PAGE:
In case you have been living in a cave, you may be unaware that the U.S. housing market, as a whole, has made a full recovery from the the Great Recession (some sited sources say). Home prices plunged 27.4 percent between July 2006 and early 2012 (causing nearly 9 million families to lose their homes) and now through consistent annual gains over the last 4 years, we are able to put to rest the worst period for the housing market since the 1930’s! According to the Standard & Poor’s CoreLogic Case-Shiller home price index, home prices are currently positioned just above the peak of 2006. David Blitzer, managing director at S&P Dow Jones Indices, announced: “The new peak set by the S&P CoreLogic Case-Shiller national index will be seen as marking a shift from the housing recovery to the hoped-for start of a new advance.”
Markets in Seattle, Portland and Denver have seen some of the greatest annual gains while markets in Miami, Tampa Phoenix and Las Vegas still remain below the pre-housing bust peaks in lieu of large gains. We owe this recovery to the upturn in what seems to be a stable job market as well as record low mortgage rates. With these two factors on our side, more Americans are optimistic about purchasing a home. Many new homeowners that timed the market well have been able to build thousands of dollars in equity during this crazy time of inflation. Of course, there are challenges on the home front as well. Bidding wars and prices increasing too quickly due to the prolonged period of historical low interest rates and limited inventory of have wreaked havoc on the purchasing side, especially those affordable enough for first-time homebuyers – which is even a bigger challenge. Zillow Chief economist, Svenja Gudell, states: “Inadequate supply of homes available to buy — especially at the entry-level end of the market — remains a huge problem.” Unfortunately, since the housing bust recovery began in 2012, U.S. home price inflation has surpassed the rise of American household incomes. This truly hinders those trying to enter the housing market for the first time. According to S&P, since 2012, home prices have increased 5.9 percent annually though Americans’ post-tax incomes have only increased 1.3 percent.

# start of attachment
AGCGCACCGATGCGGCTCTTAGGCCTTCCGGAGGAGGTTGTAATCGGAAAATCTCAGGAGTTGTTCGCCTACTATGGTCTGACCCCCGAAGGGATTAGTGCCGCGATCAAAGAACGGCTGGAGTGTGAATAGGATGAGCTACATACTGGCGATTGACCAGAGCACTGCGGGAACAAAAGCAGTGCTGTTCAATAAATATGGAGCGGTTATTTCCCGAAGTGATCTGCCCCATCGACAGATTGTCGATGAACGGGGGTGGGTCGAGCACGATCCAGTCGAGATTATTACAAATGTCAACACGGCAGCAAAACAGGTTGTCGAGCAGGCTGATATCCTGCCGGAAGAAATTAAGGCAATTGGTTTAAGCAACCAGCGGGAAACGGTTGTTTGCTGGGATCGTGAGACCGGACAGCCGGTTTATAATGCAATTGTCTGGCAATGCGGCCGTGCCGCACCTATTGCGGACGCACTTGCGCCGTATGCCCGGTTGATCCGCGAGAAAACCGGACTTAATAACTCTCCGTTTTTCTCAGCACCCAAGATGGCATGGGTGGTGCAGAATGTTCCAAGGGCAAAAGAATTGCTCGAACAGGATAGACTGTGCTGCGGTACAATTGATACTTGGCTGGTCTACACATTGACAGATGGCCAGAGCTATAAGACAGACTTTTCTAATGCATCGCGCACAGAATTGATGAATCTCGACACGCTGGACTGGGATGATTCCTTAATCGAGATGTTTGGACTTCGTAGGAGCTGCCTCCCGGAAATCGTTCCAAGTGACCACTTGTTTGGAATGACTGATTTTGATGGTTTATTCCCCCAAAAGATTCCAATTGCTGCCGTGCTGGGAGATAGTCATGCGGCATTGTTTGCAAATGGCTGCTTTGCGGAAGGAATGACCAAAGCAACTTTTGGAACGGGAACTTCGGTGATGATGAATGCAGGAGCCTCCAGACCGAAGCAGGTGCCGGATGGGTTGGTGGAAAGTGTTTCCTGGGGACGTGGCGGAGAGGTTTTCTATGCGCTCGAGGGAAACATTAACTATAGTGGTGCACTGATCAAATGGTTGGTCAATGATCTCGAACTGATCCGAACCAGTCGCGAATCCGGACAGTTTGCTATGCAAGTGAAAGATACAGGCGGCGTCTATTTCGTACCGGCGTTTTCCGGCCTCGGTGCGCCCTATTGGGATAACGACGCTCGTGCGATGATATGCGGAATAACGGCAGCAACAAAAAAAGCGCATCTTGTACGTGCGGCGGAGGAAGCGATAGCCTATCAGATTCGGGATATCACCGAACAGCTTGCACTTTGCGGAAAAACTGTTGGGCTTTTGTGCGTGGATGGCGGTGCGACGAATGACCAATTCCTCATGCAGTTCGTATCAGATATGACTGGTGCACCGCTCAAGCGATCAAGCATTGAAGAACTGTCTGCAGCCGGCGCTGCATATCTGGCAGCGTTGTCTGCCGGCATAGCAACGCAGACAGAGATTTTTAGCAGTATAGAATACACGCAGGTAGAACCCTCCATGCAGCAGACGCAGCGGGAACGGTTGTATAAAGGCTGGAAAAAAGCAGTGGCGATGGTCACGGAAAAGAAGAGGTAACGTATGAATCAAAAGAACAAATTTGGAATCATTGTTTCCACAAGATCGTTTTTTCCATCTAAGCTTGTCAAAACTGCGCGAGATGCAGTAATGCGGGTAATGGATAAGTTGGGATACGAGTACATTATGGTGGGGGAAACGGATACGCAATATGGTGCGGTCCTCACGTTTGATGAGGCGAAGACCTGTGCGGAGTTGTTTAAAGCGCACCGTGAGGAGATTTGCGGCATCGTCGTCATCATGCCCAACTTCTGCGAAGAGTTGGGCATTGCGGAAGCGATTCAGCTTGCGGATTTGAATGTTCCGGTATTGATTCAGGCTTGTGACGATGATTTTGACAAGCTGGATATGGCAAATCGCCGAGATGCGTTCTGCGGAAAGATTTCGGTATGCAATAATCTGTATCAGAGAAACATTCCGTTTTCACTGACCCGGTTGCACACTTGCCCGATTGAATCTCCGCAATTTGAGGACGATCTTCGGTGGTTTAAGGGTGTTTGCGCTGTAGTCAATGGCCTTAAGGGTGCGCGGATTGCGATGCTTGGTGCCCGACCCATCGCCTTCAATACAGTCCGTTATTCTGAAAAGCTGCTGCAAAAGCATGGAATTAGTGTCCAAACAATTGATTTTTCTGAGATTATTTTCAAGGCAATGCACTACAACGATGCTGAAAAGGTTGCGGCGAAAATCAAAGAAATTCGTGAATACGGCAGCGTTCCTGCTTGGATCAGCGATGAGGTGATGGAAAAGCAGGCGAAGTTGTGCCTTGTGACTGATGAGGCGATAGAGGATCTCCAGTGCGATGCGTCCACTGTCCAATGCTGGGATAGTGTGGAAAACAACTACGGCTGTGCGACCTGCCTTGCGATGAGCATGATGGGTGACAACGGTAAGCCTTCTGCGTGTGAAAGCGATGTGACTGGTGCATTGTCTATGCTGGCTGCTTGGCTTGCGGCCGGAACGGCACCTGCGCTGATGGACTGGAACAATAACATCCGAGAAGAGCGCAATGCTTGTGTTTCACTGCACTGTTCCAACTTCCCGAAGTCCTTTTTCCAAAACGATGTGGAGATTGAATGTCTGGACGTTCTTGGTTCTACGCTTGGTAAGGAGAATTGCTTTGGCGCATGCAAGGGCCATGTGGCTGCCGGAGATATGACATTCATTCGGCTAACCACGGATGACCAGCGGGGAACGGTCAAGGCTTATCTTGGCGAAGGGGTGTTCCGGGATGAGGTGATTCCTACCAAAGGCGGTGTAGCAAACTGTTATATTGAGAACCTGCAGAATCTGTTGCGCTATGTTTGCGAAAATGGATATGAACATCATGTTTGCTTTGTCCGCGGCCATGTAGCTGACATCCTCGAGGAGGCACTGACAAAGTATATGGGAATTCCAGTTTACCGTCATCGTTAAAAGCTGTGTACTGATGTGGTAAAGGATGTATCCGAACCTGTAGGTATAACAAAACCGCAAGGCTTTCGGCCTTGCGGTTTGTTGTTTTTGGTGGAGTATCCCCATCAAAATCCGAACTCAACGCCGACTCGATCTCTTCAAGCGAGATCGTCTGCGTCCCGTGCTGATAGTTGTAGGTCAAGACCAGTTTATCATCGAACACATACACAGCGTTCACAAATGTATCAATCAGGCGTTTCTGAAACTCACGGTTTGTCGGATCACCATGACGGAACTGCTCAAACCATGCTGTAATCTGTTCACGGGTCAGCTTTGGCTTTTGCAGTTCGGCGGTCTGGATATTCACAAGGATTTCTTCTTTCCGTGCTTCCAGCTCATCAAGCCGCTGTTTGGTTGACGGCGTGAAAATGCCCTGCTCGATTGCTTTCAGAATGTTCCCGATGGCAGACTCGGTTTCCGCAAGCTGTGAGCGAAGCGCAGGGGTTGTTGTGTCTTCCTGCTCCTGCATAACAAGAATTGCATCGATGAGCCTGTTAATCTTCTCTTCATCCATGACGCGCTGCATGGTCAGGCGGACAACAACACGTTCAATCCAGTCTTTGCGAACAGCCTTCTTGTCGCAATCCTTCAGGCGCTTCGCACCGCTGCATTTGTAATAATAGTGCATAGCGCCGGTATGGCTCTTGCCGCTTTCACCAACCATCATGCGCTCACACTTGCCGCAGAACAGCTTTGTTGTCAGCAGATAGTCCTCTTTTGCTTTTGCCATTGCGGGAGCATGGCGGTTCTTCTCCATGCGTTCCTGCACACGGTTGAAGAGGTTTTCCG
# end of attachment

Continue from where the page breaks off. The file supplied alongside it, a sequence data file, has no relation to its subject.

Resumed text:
The varying extent of growth between home prices and incomes has some economists surprised and even skeptical. “It’s not clear with the degree of [economic] growth that we’ve had that we should have expected prices to rise this much,” said Doug Duncan, chief economist at mortgage company Fannie Mae. “We have a caution light on.”
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